Bringing the Library to You
Home Services at Madison Public Library have been around for over 50 years - the service dates back to 1961 - and its purpose is to help provide books to those who are unable to come into library spaces. The program is run by librarian Mary Fahndrich and clerk Nancy Keiser, who provide hundreds of books each month to older adults and those with developmental disabilities around Madison. Typically, they are aided by a number of volunteers who help pull selections for deliveries and who deliver bags of books and materials to homebound patrons. Mary Fahndrich has been working at Madison Public Library for 23 years, but made the transition to her current position as a Community Engagement Librarian just four years ago. When she first started doing Home Services, there were existing relationships in place, but she has expanded the service significantly through her efforts to meet people where they are.
“Since I started I’ve been able to go out and about, taking pamphlets to people and meeting them one-on-one. Our work at the library is about more than just bringing people to us,” said Fahndrich. “The library is more than just a building, and I see my work as a chance to bring the library out into the community.”
Nancy also finds the work of doing Home Service very rewarding.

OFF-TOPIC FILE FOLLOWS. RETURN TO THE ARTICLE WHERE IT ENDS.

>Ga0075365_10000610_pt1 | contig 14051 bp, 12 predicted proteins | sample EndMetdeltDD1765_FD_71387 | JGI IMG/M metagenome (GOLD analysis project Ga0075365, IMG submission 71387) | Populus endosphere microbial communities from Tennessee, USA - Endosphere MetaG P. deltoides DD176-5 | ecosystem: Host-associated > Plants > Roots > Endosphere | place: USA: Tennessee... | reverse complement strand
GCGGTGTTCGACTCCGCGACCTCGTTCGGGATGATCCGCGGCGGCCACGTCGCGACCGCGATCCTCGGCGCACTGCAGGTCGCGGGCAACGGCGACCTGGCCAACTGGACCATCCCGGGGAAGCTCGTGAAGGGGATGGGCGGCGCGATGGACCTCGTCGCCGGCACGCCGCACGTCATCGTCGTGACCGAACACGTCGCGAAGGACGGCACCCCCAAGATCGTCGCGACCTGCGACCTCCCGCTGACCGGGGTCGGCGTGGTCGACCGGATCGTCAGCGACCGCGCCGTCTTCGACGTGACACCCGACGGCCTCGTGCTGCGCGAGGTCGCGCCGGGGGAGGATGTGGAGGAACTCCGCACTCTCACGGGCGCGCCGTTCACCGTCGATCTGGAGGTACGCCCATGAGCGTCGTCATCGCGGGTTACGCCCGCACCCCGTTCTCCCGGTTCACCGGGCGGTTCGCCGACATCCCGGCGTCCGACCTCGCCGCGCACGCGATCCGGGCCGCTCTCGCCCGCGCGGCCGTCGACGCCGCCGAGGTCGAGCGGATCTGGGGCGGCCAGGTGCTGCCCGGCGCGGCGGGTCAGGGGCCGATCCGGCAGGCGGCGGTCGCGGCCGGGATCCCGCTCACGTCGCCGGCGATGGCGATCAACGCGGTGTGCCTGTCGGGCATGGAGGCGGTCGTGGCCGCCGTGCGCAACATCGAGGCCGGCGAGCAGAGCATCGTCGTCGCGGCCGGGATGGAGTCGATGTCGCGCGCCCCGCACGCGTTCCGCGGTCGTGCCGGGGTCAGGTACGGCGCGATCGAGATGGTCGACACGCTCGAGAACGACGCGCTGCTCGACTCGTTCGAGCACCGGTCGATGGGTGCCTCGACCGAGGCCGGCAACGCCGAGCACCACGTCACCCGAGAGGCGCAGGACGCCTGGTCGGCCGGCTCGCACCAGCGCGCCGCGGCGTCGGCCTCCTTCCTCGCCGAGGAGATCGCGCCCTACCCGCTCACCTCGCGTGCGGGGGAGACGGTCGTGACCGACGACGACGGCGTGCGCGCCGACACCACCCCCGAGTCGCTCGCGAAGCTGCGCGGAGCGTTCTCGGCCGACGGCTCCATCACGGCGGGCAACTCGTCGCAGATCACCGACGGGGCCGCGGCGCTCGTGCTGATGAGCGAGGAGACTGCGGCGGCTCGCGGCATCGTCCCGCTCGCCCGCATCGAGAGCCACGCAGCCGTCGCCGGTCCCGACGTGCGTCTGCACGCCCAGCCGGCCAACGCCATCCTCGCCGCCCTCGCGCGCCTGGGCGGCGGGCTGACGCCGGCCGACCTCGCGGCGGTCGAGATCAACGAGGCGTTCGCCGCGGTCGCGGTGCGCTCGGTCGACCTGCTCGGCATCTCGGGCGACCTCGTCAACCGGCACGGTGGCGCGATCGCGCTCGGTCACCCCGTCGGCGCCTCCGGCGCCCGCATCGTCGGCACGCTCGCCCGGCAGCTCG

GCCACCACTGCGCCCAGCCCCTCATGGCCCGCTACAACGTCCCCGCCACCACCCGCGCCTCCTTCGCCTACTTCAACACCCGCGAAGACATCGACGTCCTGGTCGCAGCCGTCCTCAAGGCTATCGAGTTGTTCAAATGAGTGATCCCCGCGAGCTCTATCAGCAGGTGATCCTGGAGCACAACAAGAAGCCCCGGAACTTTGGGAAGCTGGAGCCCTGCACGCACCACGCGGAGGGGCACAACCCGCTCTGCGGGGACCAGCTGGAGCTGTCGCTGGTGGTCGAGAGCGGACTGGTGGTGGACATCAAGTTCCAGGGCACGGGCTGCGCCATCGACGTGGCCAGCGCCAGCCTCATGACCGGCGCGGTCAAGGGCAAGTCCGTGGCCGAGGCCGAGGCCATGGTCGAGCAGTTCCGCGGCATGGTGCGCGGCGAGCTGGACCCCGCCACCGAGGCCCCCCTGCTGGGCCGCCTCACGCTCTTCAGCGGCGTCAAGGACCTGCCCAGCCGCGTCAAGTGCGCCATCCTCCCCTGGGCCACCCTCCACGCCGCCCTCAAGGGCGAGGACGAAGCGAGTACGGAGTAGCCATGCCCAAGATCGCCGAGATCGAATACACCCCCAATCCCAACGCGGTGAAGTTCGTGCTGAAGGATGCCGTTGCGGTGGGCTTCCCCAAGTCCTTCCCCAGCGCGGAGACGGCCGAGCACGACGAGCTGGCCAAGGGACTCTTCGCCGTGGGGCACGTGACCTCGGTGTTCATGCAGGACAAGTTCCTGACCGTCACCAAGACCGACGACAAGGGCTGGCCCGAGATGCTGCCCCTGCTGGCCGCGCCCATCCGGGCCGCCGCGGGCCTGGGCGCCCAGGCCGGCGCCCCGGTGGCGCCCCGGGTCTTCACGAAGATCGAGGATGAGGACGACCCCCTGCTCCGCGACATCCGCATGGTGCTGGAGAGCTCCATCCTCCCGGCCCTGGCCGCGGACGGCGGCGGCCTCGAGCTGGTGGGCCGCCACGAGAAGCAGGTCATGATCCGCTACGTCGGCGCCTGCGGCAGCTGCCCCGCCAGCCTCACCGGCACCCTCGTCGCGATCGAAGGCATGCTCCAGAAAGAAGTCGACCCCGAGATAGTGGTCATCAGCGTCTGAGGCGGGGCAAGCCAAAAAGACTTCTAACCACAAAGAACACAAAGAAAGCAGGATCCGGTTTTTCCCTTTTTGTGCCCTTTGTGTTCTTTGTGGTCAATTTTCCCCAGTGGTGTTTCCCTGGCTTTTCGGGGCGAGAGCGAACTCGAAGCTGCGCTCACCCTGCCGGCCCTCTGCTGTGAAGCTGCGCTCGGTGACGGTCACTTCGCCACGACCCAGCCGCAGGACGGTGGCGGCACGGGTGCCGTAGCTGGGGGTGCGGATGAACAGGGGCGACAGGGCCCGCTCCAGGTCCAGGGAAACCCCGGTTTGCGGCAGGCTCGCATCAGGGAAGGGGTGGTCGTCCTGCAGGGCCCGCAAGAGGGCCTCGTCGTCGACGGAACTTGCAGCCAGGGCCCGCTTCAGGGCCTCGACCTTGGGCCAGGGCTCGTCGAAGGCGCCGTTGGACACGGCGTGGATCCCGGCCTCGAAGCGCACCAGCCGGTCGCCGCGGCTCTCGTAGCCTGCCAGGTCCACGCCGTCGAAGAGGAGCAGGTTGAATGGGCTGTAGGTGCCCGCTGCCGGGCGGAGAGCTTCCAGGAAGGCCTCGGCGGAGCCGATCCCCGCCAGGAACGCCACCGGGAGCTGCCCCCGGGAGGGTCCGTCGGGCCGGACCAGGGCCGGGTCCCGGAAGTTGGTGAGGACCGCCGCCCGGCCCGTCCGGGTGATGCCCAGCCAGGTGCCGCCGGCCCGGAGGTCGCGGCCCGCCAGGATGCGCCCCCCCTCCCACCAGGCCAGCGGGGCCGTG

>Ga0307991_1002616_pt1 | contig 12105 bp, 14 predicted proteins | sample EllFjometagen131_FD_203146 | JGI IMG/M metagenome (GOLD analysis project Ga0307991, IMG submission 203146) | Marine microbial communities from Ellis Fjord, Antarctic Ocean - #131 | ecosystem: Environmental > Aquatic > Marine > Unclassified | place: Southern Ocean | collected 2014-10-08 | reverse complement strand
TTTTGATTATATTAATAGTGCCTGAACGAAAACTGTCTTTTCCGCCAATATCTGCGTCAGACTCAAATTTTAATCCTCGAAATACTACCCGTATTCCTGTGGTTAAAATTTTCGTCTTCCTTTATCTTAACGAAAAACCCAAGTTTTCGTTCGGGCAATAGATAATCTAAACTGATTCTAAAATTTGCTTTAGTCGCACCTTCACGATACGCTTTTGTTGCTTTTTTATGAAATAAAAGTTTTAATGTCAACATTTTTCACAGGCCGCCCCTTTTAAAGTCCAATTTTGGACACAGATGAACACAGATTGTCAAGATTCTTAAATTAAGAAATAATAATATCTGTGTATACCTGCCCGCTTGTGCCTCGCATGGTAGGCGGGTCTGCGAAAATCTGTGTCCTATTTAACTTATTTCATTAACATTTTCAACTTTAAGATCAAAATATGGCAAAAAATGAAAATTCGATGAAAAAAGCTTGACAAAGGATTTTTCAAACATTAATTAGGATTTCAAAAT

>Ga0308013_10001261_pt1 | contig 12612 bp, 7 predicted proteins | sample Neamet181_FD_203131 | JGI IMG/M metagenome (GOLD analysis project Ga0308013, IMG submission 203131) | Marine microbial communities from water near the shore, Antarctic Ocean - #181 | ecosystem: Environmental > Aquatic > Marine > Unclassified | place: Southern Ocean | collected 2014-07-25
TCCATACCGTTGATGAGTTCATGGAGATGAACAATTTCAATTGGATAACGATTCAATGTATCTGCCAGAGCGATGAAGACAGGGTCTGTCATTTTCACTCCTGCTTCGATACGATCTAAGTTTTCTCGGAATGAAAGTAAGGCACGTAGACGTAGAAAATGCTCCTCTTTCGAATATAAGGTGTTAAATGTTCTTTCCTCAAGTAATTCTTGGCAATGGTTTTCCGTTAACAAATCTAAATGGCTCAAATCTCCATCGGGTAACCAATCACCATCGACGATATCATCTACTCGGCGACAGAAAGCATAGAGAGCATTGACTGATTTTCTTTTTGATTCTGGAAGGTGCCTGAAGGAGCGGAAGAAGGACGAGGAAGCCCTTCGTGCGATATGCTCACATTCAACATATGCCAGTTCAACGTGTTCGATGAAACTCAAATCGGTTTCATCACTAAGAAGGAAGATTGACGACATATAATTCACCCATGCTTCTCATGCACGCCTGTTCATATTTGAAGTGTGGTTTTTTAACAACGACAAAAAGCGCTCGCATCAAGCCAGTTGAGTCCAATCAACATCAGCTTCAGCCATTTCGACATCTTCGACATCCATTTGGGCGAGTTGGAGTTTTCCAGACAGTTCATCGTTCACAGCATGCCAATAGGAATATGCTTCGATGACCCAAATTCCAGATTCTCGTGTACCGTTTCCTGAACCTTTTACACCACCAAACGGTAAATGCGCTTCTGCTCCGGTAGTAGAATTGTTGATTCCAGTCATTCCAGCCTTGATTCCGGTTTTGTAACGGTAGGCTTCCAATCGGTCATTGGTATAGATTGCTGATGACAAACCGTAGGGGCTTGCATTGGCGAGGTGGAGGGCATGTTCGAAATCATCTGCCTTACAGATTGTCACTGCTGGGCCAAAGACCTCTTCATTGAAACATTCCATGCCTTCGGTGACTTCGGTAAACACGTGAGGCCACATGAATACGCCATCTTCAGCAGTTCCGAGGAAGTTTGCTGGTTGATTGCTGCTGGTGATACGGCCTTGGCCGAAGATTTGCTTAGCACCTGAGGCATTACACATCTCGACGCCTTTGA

"I really enjoy providing a variety of library materials to people who are often facing a less independent lifestyle and more challenges. I especially like that the library system has such a broad and diverse collection that we can almost always fulfill patron requests," said Keiser.
Books on Board
Mary and her team do this in three different ways -- through the facility program, the individual mail program and the individual homebound delivery program. The facility program serves Retirement Homes and Assisted Living, Health Care and Adult Day Care Facilities. Each facility receives a delivery of materials once a month, and those deliveries vary in size depending on how each facility is set up. Smaller places may only want 30 books per month, while larger facilities like Oakwood Village Prairie Ridge regularly receive 250 books each month.
“The facilities deliveries are based on an informal profile we have on file. We work with a staff person at each facility or a resident volunteer to find out what types of items they’d like to receive each month,” said Fahndrich. “So it might be something like ‘We want 100 large print books and 100 regular print books every month and of those large print books we want 20 of them to be mysteries, 15 to be non-fiction, five of them to be westerns, etc.’”
The Home Service team also helps fulfill more specific requests for facilities. MARC, a Madison-based organization that supports adults with developmental disabilities, does themes throughout the month using materials provided by Madison Public Library.